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Monday, 22 September 2014
Page: 10108

Mrs PRENTICE (Ryan) (13:20): I rise today to speak on this farce of a private member's bill, the Australian Education Amendment (School Funding Guarantee) Bill 2014, yet again. Those opposite do not seem to be able to fathom the fact that the coalition government is actually putting more funding into schools. That is right: the coalition government restored the $1.2 billion that the previous Labor government stole from Australian schools. In Queensland, this means $794.3 million more funding, and this fact has been acknowledged by the Queensland Minister for Education, Training and Employment. And the coalition has not stopped there. The annual increase for all Queensland school sectors, government and non-government, for recurrent and capital spending is an increase of 10.8 per cent in 2014-15, an increase of 11.3 per cent in 2015-16, an increase of 10.7 per cent in 2017-18 and—yes, Madam Deputy Speaker—another increase in 2017-18 of 7.5 per cent. That is all increased spending. Total Commonwealth funding to government schools in Queensland will grow by $662.3 million by 2017-18, a 68.7 per cent increase from 2013-14, while the non-government sector will grow by 35 per cent over the same period.

It is indeed unfortunate that we cannot afford Gonski's original recommendations, which I would just like to point out are not at all the same as the model Labor tried to pass off as their Gonski reforms to ensure they got a media splash. No, unfortunately, due to the reckless spending and waste of the previous Labor government, we are currently experiencing the fastest increase of debt in our nation's modern history. Because of Labor, if nothing is done to rein in their spending commitments, we are looking at an interest bill of $3 billion each month, which is $300,000 million, or one new hospital, every month. This money is being wasted on interest repayments which could have been used to fund the full Gonski vision. It is wasted money because Labor put their irresponsible spending on the nation's credit card with no means to pay it off.

Just as bad as Labor's innate ability to rack up record levels of debt, their irresponsible levels of spending were not enough. No, instead they felt the need to pretend to the Australian people that they were spending even more. Indeed, when you look at the projected expenditure of Labor's education funding, it is hard to tell what it is—an economic sleight of hand or some malicious time bomb planted by reckless politicians who knew they would never have to face the reality and pay up.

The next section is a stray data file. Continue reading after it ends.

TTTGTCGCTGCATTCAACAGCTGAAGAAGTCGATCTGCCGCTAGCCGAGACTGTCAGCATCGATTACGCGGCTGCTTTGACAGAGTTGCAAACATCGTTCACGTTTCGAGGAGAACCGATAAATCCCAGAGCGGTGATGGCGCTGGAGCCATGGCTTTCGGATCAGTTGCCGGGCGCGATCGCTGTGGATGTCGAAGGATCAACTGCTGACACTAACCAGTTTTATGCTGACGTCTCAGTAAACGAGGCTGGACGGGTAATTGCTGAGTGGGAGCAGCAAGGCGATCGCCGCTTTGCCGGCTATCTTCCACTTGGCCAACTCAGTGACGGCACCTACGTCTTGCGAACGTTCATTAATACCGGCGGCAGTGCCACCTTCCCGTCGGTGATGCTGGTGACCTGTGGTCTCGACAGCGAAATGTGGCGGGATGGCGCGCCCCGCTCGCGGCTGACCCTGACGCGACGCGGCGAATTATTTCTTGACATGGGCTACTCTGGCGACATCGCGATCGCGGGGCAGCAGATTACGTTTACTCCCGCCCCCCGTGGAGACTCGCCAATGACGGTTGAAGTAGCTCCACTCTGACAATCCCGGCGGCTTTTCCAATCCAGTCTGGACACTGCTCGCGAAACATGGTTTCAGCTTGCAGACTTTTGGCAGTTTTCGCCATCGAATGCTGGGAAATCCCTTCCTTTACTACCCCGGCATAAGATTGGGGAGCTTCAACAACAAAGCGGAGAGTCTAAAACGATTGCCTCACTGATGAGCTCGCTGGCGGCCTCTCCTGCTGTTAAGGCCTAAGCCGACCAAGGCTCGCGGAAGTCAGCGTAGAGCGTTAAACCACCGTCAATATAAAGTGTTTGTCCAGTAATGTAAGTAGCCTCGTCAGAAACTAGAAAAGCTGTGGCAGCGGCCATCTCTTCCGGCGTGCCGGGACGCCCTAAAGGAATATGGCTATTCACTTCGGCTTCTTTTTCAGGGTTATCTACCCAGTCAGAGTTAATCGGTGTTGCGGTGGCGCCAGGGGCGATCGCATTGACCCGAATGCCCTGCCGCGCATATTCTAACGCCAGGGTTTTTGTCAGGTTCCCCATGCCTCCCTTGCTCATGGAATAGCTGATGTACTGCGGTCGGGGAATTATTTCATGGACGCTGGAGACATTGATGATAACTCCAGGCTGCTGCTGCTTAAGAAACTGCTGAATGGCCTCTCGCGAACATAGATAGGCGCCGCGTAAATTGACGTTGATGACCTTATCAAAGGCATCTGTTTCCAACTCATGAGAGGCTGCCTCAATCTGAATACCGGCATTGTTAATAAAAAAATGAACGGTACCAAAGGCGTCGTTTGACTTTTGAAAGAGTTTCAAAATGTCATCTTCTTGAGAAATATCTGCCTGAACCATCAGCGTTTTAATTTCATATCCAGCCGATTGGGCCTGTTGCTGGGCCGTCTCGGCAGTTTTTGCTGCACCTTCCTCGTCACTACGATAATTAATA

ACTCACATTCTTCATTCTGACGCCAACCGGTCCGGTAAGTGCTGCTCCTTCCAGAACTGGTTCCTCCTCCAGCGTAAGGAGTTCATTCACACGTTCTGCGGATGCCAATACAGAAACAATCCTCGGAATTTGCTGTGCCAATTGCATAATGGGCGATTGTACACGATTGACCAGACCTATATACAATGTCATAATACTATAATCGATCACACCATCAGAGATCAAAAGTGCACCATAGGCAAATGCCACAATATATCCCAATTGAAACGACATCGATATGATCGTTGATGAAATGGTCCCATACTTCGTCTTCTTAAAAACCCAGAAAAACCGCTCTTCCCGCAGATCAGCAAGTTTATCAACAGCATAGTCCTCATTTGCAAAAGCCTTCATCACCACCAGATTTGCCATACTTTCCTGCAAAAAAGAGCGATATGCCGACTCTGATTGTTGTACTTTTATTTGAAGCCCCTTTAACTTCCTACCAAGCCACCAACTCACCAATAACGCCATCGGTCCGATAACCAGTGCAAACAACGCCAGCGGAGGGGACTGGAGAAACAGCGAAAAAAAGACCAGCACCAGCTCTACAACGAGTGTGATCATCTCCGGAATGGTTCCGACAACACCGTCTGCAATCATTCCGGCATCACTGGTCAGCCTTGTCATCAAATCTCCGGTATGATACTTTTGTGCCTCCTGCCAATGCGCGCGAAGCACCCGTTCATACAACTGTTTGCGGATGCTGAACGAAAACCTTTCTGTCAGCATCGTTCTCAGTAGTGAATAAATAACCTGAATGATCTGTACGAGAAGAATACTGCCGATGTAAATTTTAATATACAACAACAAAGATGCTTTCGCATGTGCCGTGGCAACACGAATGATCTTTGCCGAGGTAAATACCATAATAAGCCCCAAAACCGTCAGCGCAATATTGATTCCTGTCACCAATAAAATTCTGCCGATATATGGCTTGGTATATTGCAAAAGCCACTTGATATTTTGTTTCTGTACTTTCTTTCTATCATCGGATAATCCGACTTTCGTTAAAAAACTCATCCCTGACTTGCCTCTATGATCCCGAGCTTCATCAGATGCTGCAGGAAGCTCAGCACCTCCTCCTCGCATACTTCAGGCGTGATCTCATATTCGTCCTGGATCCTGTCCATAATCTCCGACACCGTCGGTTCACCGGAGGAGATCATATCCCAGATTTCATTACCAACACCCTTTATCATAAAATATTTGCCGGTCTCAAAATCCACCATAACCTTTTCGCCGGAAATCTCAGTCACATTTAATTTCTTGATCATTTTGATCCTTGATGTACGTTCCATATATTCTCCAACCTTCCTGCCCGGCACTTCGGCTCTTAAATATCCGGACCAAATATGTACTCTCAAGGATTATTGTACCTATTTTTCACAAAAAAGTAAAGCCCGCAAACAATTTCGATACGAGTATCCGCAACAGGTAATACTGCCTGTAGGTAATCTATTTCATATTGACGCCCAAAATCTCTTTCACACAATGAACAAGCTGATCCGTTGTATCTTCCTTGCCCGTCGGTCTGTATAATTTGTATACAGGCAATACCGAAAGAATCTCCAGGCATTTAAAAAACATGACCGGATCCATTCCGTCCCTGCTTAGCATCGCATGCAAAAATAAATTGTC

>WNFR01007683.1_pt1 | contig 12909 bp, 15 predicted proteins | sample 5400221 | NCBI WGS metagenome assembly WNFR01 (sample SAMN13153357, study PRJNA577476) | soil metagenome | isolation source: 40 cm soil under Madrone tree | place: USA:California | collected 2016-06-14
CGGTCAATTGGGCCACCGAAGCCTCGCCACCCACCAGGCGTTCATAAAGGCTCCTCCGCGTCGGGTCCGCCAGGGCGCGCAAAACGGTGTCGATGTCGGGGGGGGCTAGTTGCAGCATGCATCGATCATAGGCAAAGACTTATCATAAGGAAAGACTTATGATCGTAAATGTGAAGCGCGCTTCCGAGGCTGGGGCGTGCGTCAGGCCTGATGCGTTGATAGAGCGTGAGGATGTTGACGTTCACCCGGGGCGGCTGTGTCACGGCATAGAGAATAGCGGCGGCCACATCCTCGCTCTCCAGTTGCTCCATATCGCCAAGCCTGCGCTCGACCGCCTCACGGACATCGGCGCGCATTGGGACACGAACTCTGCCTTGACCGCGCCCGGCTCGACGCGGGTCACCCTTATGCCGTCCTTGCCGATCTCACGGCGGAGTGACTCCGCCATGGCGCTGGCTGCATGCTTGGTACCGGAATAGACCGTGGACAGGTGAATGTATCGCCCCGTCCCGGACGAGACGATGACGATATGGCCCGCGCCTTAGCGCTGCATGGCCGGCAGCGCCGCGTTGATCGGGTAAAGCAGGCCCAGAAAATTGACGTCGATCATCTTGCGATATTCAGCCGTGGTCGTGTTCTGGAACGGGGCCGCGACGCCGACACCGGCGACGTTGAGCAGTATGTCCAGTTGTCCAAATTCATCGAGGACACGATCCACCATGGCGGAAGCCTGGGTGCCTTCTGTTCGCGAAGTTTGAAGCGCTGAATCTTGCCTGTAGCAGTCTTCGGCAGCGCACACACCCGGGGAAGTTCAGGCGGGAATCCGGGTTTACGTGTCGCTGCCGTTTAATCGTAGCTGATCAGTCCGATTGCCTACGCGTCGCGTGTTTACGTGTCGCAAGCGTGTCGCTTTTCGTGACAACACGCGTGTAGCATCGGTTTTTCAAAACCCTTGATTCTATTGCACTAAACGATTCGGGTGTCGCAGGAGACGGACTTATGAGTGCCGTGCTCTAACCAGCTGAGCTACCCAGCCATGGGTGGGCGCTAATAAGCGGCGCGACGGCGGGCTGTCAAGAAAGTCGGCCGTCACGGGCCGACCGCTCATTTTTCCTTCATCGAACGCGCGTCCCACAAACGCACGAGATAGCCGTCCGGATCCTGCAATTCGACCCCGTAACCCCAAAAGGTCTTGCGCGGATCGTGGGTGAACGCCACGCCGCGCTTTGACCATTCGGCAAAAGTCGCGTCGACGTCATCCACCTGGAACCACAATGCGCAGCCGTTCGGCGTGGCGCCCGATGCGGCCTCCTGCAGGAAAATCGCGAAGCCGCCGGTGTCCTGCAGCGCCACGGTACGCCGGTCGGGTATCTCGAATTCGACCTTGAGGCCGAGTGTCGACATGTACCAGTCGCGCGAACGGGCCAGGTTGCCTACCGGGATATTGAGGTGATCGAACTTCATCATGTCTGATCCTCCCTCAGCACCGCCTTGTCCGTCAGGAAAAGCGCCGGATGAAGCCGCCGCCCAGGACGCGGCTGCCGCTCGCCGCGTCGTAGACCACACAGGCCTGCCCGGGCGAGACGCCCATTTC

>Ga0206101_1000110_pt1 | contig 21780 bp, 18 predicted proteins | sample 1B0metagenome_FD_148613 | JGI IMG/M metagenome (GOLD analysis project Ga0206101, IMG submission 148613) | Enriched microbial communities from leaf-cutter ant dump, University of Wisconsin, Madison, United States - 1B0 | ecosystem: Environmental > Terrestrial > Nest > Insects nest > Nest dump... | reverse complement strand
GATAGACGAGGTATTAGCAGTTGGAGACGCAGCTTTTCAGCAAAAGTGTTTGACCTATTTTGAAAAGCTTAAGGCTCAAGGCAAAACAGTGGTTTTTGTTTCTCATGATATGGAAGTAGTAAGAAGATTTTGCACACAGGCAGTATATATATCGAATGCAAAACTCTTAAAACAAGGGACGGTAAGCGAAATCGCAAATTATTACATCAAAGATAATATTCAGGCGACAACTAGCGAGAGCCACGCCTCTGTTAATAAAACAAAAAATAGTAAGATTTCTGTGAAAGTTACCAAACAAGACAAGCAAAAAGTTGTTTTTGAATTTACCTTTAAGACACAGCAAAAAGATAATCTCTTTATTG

It is shamelessly simple. The vast majority of Labor's so-called promised funding comes well after the forward estimates, so Labor never wrote it into a budget paper. In true Labor style they made up exciting slogans, printed pretty flyers on high-gloss paper and put out lots of press releases. But the reality behind these grandiose statements is about as genuine as Labor's infamous 'We will return to surplus this budget'—all myths.

As a party that pretend they are the ones who care most about education, not once did those opposite stop to think about how to get best value for the Commonwealth's education spend. Not once did they stop to think that, despite almost two decades of rivers of gold flowing into the school education sector, Australia's school testing scores continued to steadily decline. Yes, that is right: the Productivity Commission's Report on government services 2014 shows a graph clearly outlining Commonwealth spending on schools increasing, yet the program for international student assessment scores has been decreasing in both literacy and numeracy. This is because governments should not just recklessly throw money at our education system and hope for the best, as the previous Labor government did.

Instead, as the coalition government are doing through our Students First plan, we should focus on the four key areas that evidence shows will make a real difference for students. Those key areas are teacher quality, school autonomy, engaging parents and strengthening the curriculum. And, in an important point, Australian school education is actually the responsibility of the state governments. The federal government, which really has no responsibility over schools, contributes approximately 15 per cent of the total schooling budget for states and territories.

Just to recap, we have a coalition government that is actually increasing funding to schools beyond the forward estimates, is adding an additional $1.2 billion that Labor ripped away from schools and is ensuring that the money being spent will actually result in better outcomes for students and teachers. Only the coalition is putting Australian students first.

Debate adjourned.